We hear songs of praise from the ends of the earth, songs that give glory to the Righteous One! But my heart is heavy with grief. Weep for me, for I wither away. Deceit still prevails, and treachery is everywhere. Isaiah 24:16 (NLT)
State dinners served at the White House are more than just political form – they are meant to be a high honor for visiting dignitaries from other nations.
These dinners started in the late 1800’s and have been a tradition for all that time. In the 1960’s President Lyndon Johnson hosted 54 of those festive nights – the most in presidential history. Coming in second was Ronald Regan in the 80’s with 35 in 8 years.
President Obama has only had seven of the $500,000 nights, although it was supposed to be eight; it seems two years ago Brazilian President Dilma Rousseff was to be honored, but it never happened. She canceled after learning that the [U.S.] National Security Agency spied on her.
Hmmmm….sitting down to a half-million dollar banquet given by people who want to honor you and your service to mankind, while they peek into your private life to keep tabs on you?
I believe I would have also cancelled. (That is, assuming I’d ever been invited….which I haven’t; yet!)
(And…by the way, I’m neither holding my breath nor checking the mail for invitations!)
The picture of a pat on your back before the crowd, while the “patter” is using his other hand to plunge a knife in that same back, is a well-known and well-understood cause for apprehension. Treachery, as Isaiah put it, is everywhere.
Pastors are not exempt – neither from being treacherous, nor being targeted by people who deal treacherously.
A very long time ago, and almost in another galaxy (as Star Wars has it), I was trapped by a pair of sharp operators. They were church members and leaders; they laid a trap for the naïve preacher, and in front of a congregational meeting praised my leadership and preaching and even the way I parted my hair.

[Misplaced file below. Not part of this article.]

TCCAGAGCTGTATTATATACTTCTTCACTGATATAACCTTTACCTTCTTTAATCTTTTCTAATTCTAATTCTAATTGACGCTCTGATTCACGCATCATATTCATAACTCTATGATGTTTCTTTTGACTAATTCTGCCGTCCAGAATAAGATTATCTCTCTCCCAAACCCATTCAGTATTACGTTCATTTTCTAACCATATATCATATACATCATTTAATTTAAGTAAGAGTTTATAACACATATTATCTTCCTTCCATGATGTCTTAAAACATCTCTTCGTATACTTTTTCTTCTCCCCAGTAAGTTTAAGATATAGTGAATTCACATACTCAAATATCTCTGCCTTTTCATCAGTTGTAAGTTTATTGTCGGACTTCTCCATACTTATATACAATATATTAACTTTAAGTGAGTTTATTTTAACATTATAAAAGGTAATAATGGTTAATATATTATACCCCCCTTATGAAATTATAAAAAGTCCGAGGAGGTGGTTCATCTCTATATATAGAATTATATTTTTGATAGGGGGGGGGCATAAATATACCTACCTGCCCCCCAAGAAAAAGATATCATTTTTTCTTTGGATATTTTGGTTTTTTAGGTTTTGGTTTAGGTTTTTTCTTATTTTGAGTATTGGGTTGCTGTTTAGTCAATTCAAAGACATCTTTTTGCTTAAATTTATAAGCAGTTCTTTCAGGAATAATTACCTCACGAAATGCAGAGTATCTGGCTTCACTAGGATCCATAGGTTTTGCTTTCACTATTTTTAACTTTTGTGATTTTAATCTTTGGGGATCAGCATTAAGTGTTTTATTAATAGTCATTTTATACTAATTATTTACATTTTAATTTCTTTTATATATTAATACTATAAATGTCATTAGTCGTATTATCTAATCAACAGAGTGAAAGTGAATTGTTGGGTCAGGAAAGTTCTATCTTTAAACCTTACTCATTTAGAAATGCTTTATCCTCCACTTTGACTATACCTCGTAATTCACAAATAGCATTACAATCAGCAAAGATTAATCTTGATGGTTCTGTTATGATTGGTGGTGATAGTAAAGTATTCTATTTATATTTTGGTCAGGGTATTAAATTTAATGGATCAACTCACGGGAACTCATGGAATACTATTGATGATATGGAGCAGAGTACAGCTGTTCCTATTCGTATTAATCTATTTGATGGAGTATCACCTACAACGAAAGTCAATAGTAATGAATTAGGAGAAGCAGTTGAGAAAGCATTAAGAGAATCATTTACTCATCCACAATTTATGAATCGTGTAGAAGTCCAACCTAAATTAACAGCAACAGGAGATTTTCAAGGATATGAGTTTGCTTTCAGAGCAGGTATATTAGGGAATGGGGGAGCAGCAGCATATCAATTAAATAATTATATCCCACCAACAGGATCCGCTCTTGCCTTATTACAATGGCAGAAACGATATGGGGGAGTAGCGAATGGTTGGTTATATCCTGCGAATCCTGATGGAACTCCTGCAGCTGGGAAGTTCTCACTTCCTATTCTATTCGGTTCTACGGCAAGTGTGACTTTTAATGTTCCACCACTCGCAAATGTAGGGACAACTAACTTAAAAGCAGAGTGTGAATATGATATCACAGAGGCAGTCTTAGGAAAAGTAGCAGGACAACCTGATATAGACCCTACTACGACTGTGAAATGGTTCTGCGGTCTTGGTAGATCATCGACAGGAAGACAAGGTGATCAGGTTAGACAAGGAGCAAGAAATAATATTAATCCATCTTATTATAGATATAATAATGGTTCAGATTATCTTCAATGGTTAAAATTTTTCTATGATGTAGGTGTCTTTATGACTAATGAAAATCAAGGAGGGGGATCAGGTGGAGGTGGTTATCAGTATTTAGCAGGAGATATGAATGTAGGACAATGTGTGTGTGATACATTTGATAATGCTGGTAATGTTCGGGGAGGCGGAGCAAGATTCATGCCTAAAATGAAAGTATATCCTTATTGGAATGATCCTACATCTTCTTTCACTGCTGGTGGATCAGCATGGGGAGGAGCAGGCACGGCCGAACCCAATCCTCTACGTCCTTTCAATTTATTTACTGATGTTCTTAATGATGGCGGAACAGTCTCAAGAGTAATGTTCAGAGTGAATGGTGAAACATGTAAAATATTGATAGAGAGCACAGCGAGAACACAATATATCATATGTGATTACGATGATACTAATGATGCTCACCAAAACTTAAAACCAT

Then the hammer fell!
They proposed something to the congregation in a way that seemed to have my full backing, even though they had privately suggested to me it wouldn’t work. I was in agreement with them, and assumed that was the end of it, and wouldn’t be brought up. One leader brought it up; the other quickly seconded it and called for a vote.
After all their public praise, had I contradicted this dynamic duo, it would have made me the bad guy; unfortunately, allowing it to be adopted by the congregation, only to certainly fail later made me a bad leader.
I would like to say I stood up and spoke truth to power – but it’s hard to do that when you’re sitting there in absolute disbelief and shock. I froze. I think my mouth was dropped open so wide I got splinters from the floor on my chin.
And then…the look. The proposer of the dastardly motion looked at me and grinned a little. To the gathered church brethren it looked like he was saying, we agree with your leadership here, you fine fellow of a pastor; but I knew it meant, preacher you’re gonna be one BIG fool when this flops and you get the credit for it!
Now, that’s not the only failed leadership event on my resume’, but it stands as one of the most painful events I ever experienced as a pastor. And although it was personally humbling and painful, it taught me one of the most meaningful lessons I’ve ever put on my personal tee shirt: when it comes to praise, be careful when someone wants to give a state dinner in your honor!
There’s not a treacherous demon behind every bush just waiting to stick a knife in your back. But there are some and you need to trust God’s hand to guide you through the maze.
So, do what you can to keep loving people, and keep trusting the Lord; and avoid state dinners if you can.
Think about that out on your rocky road today; and have a great day!